This Week

Issue: "Veggie Mania," Dec. 12, 1998

Breathe deeply

Oprah Winfrey is expanding her politically correct media empire. She's a partner in a new cable channel called Oxygen, which will debut in 2000. Ms. Winfrey calls it a "network that will focus on women and treat us like the busy, smart, and complex people we are." This means that like its competitor Lifetime, Oxygen will avoid traditional homemakers and target younger working women and teen-age girls. For example, the midday block of programs will be called "Working Lunch." Oxygen's backers-including America Online, Disney, and the production company behind Roseanne-say women control 70 percent of consumer spending and the network wants a slice of that economic pie.

Dangerous database?

The National Rifle Association sued the FBI to block it from maintaining records of gun owners based on Brady Bill background checks. The group says the FBI could invade innocent people's privacy and would violate federal law by keeping lists of law-abiding gun buyers. A permanent provision of the Brady gun law, which went into effect on Nov. 30, replaces the five-day waiting period on firearms purchases. Instead, government agents perform computerized background checks that take from three minutes to three days. State officials have the option of running the system themselves or having the FBI do it at no charge. Each of the 12.4 million firearms purchased every year (and 2.5 million pawn-shop transactions) will go through this system. James Brady, the former Reagan press secretary after whom the law is named, says the statute is too lenient because it doesn't access enough background information. The NRA's Wayne LaPierre says it goes too far. "Lists on law-abiding people have never been a good idea," he said. "This is about privacy and freedom from government snooping in our lives." He said the Brady Act requires the government to destroy all records of eligible gun buyers. But the Justice Department says FBI records on new gun buyers will probably be kept for six months or less.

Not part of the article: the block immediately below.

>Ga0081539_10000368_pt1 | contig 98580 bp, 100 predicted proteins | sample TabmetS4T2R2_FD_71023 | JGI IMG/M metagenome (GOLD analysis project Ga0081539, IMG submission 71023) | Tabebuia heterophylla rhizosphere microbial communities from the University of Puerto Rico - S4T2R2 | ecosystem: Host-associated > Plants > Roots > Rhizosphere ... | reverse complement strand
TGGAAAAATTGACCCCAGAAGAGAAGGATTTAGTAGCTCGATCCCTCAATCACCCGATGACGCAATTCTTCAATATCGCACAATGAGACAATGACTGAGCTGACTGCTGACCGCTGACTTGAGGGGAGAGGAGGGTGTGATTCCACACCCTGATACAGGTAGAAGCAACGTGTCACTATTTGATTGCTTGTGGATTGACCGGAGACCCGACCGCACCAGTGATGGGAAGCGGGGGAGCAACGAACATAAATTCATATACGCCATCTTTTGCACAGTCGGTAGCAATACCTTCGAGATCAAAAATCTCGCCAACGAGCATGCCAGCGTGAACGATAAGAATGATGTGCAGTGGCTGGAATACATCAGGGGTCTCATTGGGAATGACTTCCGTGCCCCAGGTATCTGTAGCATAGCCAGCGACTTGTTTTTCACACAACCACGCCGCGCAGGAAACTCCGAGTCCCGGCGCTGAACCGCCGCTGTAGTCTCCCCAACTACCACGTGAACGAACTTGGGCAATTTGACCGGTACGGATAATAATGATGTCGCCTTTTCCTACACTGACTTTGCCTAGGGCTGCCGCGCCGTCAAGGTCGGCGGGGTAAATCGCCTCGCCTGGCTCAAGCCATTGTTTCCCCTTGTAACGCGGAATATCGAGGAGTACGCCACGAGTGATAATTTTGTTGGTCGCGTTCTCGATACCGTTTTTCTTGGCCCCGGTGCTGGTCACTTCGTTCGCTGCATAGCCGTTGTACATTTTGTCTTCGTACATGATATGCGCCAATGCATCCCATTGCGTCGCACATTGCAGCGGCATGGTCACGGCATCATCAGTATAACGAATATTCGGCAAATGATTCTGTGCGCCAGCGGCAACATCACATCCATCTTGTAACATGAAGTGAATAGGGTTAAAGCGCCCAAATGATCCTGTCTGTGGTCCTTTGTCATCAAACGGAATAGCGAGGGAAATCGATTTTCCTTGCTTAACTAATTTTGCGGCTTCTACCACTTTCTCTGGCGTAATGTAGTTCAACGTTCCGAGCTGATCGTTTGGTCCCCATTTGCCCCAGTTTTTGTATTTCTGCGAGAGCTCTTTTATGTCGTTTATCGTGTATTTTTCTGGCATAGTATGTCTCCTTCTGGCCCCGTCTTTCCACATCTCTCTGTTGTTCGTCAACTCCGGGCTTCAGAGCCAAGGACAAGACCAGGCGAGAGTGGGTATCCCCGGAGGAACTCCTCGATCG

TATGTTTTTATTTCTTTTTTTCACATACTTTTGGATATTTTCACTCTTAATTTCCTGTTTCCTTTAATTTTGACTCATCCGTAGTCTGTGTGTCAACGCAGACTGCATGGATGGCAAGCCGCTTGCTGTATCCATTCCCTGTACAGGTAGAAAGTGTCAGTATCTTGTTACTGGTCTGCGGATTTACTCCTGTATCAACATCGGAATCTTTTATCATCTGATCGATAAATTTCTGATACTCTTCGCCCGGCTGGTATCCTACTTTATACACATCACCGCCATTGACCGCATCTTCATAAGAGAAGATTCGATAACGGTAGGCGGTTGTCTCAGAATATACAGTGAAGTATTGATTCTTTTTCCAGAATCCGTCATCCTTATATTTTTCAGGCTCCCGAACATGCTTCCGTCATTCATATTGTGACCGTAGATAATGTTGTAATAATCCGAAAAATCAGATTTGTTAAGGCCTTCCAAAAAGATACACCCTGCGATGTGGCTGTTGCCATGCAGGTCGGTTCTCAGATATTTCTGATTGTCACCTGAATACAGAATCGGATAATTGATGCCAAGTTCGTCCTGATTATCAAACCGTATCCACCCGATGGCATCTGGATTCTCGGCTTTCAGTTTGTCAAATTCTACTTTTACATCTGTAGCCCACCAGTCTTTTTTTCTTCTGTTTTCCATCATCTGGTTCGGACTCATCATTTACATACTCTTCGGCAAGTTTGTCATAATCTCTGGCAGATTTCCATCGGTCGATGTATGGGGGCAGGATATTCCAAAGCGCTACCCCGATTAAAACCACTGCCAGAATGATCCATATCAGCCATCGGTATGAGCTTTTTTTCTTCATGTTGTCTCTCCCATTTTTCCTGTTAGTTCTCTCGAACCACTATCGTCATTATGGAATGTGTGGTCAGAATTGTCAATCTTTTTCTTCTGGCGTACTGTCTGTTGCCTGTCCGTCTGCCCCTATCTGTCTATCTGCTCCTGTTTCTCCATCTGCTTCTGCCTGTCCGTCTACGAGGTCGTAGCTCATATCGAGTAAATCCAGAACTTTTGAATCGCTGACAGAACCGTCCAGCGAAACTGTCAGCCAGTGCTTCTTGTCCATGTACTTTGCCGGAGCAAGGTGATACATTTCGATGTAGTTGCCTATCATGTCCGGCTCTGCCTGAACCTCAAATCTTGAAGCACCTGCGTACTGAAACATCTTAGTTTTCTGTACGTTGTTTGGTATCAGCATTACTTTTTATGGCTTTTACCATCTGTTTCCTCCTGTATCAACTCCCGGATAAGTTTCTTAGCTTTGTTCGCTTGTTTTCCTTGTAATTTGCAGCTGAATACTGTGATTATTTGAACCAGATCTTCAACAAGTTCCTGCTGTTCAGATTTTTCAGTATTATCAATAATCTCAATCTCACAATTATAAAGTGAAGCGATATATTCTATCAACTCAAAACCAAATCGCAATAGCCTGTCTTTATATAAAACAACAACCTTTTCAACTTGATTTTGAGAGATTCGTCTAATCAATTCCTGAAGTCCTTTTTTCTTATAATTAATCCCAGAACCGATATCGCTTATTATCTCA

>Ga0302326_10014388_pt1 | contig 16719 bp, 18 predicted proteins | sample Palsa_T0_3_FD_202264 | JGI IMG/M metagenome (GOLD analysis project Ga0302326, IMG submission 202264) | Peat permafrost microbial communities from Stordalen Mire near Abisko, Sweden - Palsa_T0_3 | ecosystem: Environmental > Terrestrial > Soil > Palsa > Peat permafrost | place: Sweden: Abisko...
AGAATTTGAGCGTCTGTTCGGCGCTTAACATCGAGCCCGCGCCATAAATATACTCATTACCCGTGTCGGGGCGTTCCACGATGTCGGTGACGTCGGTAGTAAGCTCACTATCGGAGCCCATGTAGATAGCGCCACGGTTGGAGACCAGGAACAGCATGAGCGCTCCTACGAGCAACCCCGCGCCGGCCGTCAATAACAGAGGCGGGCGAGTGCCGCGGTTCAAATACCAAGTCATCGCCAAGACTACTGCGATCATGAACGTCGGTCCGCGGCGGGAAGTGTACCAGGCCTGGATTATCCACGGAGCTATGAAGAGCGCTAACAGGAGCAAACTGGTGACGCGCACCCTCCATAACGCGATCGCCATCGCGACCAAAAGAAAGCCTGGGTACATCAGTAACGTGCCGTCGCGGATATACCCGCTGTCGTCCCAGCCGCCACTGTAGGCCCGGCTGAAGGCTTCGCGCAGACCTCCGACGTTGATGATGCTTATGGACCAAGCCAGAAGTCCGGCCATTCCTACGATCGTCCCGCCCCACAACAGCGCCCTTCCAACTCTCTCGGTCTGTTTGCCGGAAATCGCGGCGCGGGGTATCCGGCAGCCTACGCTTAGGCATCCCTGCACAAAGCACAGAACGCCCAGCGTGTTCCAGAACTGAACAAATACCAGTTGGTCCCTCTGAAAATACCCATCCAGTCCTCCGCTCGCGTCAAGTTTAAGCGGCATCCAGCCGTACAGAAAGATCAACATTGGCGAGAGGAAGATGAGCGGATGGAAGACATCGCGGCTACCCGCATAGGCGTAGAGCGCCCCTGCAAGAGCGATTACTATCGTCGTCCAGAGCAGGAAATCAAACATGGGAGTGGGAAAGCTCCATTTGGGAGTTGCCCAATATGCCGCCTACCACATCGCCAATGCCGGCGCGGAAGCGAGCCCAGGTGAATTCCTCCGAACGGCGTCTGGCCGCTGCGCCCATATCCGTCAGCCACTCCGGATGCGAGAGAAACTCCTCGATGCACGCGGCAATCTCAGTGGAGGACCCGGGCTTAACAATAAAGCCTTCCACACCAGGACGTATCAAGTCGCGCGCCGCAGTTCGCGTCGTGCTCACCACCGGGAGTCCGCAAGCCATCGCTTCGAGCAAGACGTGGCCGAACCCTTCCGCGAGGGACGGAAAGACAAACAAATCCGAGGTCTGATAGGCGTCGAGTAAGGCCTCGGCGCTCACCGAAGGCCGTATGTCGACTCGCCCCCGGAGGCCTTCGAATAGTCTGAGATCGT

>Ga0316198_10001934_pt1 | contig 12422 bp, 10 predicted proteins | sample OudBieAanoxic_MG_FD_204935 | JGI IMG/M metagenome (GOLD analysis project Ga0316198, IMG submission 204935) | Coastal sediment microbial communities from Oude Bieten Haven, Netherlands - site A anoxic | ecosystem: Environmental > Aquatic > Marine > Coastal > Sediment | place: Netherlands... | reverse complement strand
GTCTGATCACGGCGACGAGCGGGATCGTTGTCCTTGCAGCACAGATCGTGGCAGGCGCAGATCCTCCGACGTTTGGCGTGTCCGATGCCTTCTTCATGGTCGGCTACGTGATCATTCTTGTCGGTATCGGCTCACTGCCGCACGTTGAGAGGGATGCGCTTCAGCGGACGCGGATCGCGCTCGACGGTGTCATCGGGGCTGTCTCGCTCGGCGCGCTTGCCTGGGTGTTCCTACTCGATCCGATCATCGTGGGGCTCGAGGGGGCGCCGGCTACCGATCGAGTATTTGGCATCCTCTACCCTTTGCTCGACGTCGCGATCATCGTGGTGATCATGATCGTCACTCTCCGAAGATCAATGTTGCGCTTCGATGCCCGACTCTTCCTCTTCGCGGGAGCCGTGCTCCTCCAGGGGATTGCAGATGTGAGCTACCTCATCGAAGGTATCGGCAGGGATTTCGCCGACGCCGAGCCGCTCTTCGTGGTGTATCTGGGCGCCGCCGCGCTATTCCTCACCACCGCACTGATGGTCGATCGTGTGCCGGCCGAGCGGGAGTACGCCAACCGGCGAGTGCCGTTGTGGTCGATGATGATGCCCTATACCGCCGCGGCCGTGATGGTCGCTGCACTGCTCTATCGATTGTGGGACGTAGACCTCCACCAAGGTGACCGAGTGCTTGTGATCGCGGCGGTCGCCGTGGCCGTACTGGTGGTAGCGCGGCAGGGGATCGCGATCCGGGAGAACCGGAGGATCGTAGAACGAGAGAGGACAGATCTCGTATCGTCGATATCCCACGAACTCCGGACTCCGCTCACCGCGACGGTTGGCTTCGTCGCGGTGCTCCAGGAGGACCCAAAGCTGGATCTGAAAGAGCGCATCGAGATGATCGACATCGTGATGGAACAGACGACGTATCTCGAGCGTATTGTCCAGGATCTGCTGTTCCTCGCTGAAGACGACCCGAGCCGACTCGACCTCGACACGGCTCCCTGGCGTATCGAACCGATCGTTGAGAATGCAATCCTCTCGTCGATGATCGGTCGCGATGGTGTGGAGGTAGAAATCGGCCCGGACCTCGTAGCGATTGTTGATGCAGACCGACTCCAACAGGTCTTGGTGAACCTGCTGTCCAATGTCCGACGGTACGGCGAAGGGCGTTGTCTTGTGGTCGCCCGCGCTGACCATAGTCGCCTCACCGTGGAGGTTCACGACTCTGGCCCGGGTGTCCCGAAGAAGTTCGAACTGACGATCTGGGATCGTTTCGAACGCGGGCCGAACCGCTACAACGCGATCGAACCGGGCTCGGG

Erasmus returns

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The 15-nation European Union is swamped in a sea of acronyms. From ERASMUS (the European Community Action Scheme for the Mobility of University Students) to EUREKA (the European Technology Initiative) to SPRINT (Strategic Program for Innovation and Technology Transfer), the list goes on as the EU's rulers try to build the United States of Europe. There's also EURO CONTROL (European Air Traffic Control Organization), MANPADS (man-portable air defense system), and TIES (Trans-Atlantic Information Exchange Service). While more imaginative than America's three-letter soup of FBI, CIA, FCC, DOJ, and EPA, they show that with unity comes bureaucracy -and with every bureaucracy comes an acronym.

Students unite!

Thousands of University of California teaching assistants from Berkeley to San Diego went on strike last week for the fourth time in six years to demand collective bargaining rights. More than half of the 9,000 assistants, readers, and tutors authorized the strike; many have affiliated with the United Auto Workers. The administration does not recognize the union, since teaching assistants are defined as students, not employees. The strike exposes how much of higher education has been turned over to those who are still studying themselves. "Our members provide 60 percent of undergraduate instruction," says union leader Ricardo Ochoa. "We know that by withholding our services at such a critical time in the term the quality of education throughout the UC system will be seriously eroded."

Casting off restraint

Red ribbons came out of mothballs for World AIDS Day on Dec. 1. The festivities were bizarre. In New Delhi, hundreds of schoolkids marched beside prostitutes waving banners declaring "Together Against AIDS." In Ivory Coast, thousands more children marched through the streets of Abidjan bouncing inflated condoms like beach balls. A Moscow contraceptive company dressed up employees in "condom suits'' and passed out samples in Pushkin Square. Meanwhile, American activists complained President Clinton failed to support needle exchanges for drug abusers. In New York City, sharpshooters, steel barricades, metal detectors, and scores of police held back mayhem near City Hall. In Florida, Miami-Dade County officials on Dec. 1 narrowly approved a law granting special protections to homosexual citizens.The area had been one of the first to pass a gay-rights ordinance-and one of the first to repeal it, after Anita Bryant's widely publicized 1977 "Save Our Children" appeal. Some children were saved on AIDS Day eve, when El Cajon, Calif., policeman Charles Merino lost his appeal to the Supreme Court after his ousting as a Boy Scouts leader because he is a homosexual. The Boy Scouts' ban on homosexuals survived. AIDS Day's UN backers say the disease is skyrocketing among young people; of the more than 6 million new HIV infections every year, over half are of those aged 10-24. Yet the UN's AIDS Day hype emphasized not self-restraint but getting youngsters to demand their rights to services, skills, and "supportive environments."

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